Mental Exile

This election has been going on for thirty-two years now, ever since they wrote a script for the actor in the cowboy hat.

Somewhere in the Florida Everglades.

They’ve got televisions in every damned restaurant these days. “It was my favorite swimsuit,” says a spokesmodel. “I felt sexy in it but confident.” A news anchor with aerodynamic hair looks me in the eye and says our passwords on the internet will be replaced by our retinas and heartbeats. “It might happen sooner than you think,” she says. I walk through large malls with nothing that I need. Somebody in North Dakota tells me I can buy my own drone for $300.

An old TV in the corner of the bar shows a cigar-chomping real estate developer paving a highway over Bugs Bunny’s rabbit hole. “You can either move out or we’ll blast ya out!” I wait for Bugs to pull out his ACME bazooka. Meanwhile an old man in a jean jacket snaps into his phone, “Just flip on your windshield wipers when it ain’t raining and you’ll see what I’m talking about.” This sounds profound, like a new way of looking at the world. I close my eyes and imagine the possibilities.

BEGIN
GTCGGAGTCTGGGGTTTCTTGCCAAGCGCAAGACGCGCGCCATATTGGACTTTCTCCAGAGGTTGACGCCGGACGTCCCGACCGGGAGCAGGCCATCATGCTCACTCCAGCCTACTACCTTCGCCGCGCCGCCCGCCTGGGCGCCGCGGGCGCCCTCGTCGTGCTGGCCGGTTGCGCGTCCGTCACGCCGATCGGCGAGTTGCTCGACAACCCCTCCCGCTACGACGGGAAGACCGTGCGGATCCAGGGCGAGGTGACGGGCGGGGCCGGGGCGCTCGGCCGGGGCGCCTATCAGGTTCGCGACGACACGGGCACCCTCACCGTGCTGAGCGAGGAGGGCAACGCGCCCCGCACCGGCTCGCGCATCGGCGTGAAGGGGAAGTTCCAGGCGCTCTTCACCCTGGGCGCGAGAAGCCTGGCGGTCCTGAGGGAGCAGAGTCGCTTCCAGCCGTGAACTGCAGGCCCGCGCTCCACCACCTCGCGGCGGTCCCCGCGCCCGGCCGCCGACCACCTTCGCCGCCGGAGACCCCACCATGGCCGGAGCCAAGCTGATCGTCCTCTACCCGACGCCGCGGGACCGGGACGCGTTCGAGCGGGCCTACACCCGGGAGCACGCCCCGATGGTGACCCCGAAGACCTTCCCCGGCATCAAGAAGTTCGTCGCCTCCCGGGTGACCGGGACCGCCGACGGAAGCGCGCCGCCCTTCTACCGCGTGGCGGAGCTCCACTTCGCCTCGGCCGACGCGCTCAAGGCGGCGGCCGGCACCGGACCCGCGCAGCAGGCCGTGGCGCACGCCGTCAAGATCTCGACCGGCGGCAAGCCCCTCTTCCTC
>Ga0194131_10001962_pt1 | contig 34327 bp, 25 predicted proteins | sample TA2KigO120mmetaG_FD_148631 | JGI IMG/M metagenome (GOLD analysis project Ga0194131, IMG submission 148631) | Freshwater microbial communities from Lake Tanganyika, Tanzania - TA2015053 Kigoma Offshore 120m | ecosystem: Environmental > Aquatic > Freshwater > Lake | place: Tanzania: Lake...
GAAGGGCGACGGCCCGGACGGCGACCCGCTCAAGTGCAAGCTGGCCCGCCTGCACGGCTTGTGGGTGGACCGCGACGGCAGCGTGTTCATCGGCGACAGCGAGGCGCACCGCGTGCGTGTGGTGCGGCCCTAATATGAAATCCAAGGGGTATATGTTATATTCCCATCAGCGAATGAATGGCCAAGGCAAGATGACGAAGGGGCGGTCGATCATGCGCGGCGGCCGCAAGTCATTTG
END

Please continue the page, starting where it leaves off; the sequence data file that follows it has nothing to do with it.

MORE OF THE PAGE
Whenever I look at the news I see lunatic sentences: He said the ‘secular left’ undermines American values established by the Founding Fathers as he sought to rejuvenate his presidential bid… Or: I don’t believe in an America where the separation of church and state is absolute. This election has been going on for thirty-two years now, ever since they wrote a script for the actor in the cowboy hat. Each year they put more explosions in the screenplay, desperate to keep the audience in their seats.

I try to block out the political chatter but the information seeps into my head nonetheless, statistics and sound bites flowing through some collective membrane while we sleep. Grown men talk about the threat of birth control and gay marriage and people take them seriously. I flip on the news and see war in everybody’s eyes. The fundamentalists want to invade the fundamentalists. Maybe it’s a good time for America to end. In 1917, Jacques Vaché argued that true protest required more than deserting a war or a nation. It demanded “desertion from within.” I turn up the radio on a Persian pop track from ’74 and think about what this means. Tend my garden. Read more fiction. Cheer the end of nations. I’d like to visit Havana but my country won’t let me.

Marjan – Kavir-e Del
from Pomegranates: Persian Pop, Funk, Folk and Psych of the 60s and 70s | buy vinyl
“We hope that Iranians around the world will rediscover these songs. This collection is, in some sense, dedicated to a generation in self-imposed mental exile, due to years of war and catastrophe; decades of lies and bombs; a fundamentalist theocracy of reformist shams; addiction; isolation and alienation; unemployment, and inflation.” More…